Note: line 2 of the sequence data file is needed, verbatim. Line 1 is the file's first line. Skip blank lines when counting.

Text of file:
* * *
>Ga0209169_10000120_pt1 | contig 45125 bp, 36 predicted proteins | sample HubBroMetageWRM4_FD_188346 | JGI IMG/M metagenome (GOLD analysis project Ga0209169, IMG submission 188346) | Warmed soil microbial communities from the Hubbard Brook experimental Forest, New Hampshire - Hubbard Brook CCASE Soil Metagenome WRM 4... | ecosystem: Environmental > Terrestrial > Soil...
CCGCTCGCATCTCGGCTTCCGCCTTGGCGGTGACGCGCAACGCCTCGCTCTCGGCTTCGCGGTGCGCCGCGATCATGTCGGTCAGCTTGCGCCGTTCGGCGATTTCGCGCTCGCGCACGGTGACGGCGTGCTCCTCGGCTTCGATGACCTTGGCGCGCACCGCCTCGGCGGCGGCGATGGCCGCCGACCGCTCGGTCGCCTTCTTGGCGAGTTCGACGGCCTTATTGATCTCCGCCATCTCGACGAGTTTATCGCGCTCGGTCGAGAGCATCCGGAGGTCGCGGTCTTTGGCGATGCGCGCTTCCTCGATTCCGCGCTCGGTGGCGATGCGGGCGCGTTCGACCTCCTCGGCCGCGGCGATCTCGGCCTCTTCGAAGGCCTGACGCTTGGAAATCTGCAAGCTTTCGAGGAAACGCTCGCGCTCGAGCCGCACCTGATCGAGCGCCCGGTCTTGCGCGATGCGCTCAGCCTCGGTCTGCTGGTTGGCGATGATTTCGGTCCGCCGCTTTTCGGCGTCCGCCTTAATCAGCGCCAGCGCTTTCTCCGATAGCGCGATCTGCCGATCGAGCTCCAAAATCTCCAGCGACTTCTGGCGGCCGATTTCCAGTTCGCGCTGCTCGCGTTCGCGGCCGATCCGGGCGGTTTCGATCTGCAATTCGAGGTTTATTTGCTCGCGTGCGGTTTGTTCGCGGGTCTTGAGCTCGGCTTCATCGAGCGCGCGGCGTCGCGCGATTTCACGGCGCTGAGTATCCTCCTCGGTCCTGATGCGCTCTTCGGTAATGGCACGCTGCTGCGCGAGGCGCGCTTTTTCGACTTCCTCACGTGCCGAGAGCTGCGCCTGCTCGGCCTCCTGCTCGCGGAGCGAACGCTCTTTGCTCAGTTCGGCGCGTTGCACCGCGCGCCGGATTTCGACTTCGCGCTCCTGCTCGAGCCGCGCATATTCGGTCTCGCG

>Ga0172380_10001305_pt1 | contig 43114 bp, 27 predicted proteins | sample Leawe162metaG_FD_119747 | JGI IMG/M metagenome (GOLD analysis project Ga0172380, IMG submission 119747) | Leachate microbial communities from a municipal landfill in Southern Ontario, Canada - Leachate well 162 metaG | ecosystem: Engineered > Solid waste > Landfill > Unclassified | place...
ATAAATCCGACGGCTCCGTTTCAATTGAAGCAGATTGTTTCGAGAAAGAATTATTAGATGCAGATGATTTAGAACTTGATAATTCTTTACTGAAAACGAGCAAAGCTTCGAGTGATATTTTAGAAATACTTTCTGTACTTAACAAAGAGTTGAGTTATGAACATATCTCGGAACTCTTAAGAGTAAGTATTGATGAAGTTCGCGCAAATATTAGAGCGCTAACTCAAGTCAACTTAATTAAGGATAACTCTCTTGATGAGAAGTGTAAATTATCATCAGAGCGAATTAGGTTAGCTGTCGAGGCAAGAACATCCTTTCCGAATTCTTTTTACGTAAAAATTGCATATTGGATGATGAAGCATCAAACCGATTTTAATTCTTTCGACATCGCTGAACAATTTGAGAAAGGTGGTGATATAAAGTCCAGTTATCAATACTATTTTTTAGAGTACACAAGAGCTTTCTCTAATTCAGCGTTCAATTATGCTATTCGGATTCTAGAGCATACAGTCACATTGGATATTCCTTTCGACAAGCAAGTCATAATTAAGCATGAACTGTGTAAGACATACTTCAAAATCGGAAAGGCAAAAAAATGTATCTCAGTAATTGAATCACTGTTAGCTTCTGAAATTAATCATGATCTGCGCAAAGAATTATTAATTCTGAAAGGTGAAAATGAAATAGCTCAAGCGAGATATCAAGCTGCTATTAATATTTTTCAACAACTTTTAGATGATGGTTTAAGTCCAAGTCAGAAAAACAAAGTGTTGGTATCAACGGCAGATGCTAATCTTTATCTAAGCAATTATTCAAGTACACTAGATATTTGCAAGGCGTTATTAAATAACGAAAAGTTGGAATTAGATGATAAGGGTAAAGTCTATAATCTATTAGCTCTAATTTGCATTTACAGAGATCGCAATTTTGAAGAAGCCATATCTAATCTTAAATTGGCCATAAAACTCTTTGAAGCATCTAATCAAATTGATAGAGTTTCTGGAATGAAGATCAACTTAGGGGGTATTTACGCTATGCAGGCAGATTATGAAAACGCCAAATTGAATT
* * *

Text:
CCGCTCGCATCTCGGCTTCCGCCTTGGCGGTGACGCGCAACGCCTCGCTCTCGGCTTCGCGGTGCGCCGCGATCATGTCGGTCAGCTTGCGCCGTTCGGCGATTTCGCGCTCGCGCACGGTGACGGCGTGCTCCTCGGCTTCGATGACCTTGGCGCGCACCGCCTCGGCGGCGGCGATGGCCGCCGACCGCTCGGTCGCCTTCTTGGCGAGTTCGACGGCCTTATTGATCTCCGCCATCTCGACGAGTTTATCGCGCTCGGTCGAGAGCATCCGGAGGTCGCGGTCTTTGGCGATGCGCGCTTCCTCGATTCCGCGCTCGGTGGCGATGCGGGCGCGTTCGACCTCCTCGGCCGCGGCGATCTCGGCCTCTTCGAAGGCCTGACGCTTGGAAATCTGCAAGCTTTCGAGGAAACGCTCGCGCTCGAGCCGCACCTGATCGAGCGCCCGGTCTTGCGCGATGCGCTCAGCCTCGGTCTGCTGGTTGGCGATGATTTCGGTCCGCCGCTTTTCGGCGTCCGCCTTAATCAGCGCCAGCGCTTTCTCCGATAGCGCGATCTGCCGATCGAGCTCCAAAATCTCCAGCGACTTCTGGCGGCCGATTTCCAGTTCGCGCTGCTCGCGTTCGCGGCCGATCCGGGCGGTTTCGATCTGCAATTCGAGGTTTATTTGCTCGCGTGCGGTTTGTTCGCGGGTCTTGAGCTCGGCTTCATCGAGCGCGCGGCGTCGCGCGATTTCACGGCGCTGAGTATCCTCCTCGGTCCTGATGCGCTCTTCGGTAATGGCACGCTGCTGCGCGAGGCGCGCTTTTTCGACTTCCTCACGTGCCGAGAGCTGCGCCTGCTCGGCCTCCTGCTCGCGGAGCGAACGCTCTTTGCTCAGTTCGGCGCGTTGCACCGCGCGCCGGATTTCGACTTCGCGCTCCTGCTCGAGCCGCGCATATTCGGTCTCGCG